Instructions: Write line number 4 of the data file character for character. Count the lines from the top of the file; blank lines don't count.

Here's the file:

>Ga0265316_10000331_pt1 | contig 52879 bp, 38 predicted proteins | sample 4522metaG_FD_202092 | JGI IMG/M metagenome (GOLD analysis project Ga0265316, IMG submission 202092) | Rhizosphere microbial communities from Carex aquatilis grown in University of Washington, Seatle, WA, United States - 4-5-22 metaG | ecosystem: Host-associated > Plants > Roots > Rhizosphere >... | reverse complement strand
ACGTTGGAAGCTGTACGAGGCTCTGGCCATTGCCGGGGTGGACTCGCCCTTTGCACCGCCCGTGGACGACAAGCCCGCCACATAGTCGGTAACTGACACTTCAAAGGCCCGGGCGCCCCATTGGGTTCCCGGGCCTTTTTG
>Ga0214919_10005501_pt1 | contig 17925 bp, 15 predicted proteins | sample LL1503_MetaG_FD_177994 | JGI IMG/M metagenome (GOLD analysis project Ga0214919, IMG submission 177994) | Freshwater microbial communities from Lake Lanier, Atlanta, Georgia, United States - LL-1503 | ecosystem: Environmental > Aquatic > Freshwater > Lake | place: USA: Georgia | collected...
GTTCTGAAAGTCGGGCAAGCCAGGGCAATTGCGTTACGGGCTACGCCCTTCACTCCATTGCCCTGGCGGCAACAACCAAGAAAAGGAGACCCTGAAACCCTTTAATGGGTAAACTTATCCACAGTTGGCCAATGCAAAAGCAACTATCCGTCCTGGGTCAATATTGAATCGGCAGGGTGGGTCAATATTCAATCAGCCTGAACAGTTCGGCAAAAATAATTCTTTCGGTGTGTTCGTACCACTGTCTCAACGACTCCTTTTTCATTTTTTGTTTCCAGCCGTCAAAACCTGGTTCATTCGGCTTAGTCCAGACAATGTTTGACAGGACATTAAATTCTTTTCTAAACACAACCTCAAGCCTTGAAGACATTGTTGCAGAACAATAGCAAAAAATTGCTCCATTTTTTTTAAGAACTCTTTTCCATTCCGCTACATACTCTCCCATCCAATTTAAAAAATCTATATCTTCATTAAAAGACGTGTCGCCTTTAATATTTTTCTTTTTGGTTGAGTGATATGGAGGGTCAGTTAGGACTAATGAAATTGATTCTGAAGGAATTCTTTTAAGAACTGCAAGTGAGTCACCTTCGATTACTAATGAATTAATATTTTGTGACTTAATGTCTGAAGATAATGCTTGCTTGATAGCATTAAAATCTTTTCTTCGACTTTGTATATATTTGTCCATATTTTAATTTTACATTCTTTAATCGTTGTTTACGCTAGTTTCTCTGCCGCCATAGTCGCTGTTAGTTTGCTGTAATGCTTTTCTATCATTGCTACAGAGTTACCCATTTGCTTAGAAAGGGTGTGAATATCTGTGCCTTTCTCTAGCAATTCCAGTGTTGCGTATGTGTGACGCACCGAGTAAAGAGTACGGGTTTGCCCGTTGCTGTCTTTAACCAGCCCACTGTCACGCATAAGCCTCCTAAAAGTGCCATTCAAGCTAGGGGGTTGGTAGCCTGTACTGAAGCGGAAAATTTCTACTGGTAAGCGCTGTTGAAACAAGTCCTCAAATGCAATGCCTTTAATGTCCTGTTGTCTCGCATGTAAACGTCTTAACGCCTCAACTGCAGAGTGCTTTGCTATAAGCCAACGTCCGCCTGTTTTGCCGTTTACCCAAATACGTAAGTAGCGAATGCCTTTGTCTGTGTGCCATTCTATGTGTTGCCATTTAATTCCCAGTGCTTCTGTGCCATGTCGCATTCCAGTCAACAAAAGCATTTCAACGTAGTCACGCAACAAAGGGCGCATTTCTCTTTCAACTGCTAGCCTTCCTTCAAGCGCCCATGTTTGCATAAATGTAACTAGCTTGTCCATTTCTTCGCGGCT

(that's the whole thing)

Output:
GTTCTGAAAGTCGGGCAAGCCAGGGCAATTGCGTTACGGGCTACGCCCTTCACTCCATTGCCCTGGCGGCAACAACCAAGAAAAGGAGACCCTGAAACCCTTTAATGGGTAAACTTATCCACAGTTGGCCAATGCAAAAGCAACTATCCGTCCTGGGTCAATATTGAATCGGCAGGGTGGGTCAATATTCAATCAGCCTGAACAGTTCGGCAAAAATAATTCTTTCGGTGTGTTCGTACCACTGTCTCAACGACTCCTTTTTCATTTTTTGTTTCCAGCCGTCAAAACCTGGTTCATTCGGCTTAGTCCAGACAATGTTTGACAGGACATTAAATTCTTTTCTAAACACAACCTCAAGCCTTGAAGACATTGTTGCAGAACAATAGCAAAAAATTGCTCCATTTTTTTTAAGAACTCTTTTCCATTCCGCTACATACTCTCCCATCCAATTTAAAAAATCTATATCTTCATTAAAAGACGTGTCGCCTTTAATATTTTTCTTTTTGGTTGAGTGATATGGAGGGTCAGTTAGGACTAATGAAATTGATTCTGAAGGAATTCTTTTAAGAACTGCAAGTGAGTCACCTTCGATTACTAATGAATTAATATTTTGTGACTTAATGTCTGAAGATAATGCTTGCTTGATAGCATTAAAATCTTTTCTTCGACTTTGTATATATTTGTCCATATTTTAATTTTACATTCTTTAATCGTTGTTTACGCTAGTTTCTCTGCCGCCATAGTCGCTGTTAGTTTGCTGTAATGCTTTTCTATCATTGCTACAGAGTTACCCATTTGCTTAGAAAGGGTGTGAATATCTGTGCCTTTCTCTAGCAATTCCAGTGTTGCGTATGTGTGACGCACCGAGTAAAGAGTACGGGTTTGCCCGTTGCTGTCTTTAACCAGCCCACTGTCACGCATAAGCCTCCTAAAAGTGCCATTCAAGCTAGGGGGTTGGTAGCCTGTACTGAAGCGGAAAATTTCTACTGGTAAGCGCTGTTGAAACAAGTCCTCAAATGCAATGCCTTTAATGTCCTGTTGTCTCGCATGTAAACGTCTTAACGCCTCAACTGCAGAGTGCTTTGCTATAAGCCAACGTCCGCCTGTTTTGCCGTTTACCCAAATACGTAAGTAGCGAATGCCTTTGTCTGTGTGCCATTCTATGTGTTGCCATTTAATTCCCAGTGCTTCTGTGCCATGTCGCATTCCAGTCAACAAAAGCATTTCAACGTAGTCACGCAACAAAGGGCGCATTTCTCTTTCAACTGCTAGCCTTCCTTCAAGCGCCCATGTTTGCATAAATGTAACTAGCTTGTCCATTTCTTCGCGGCT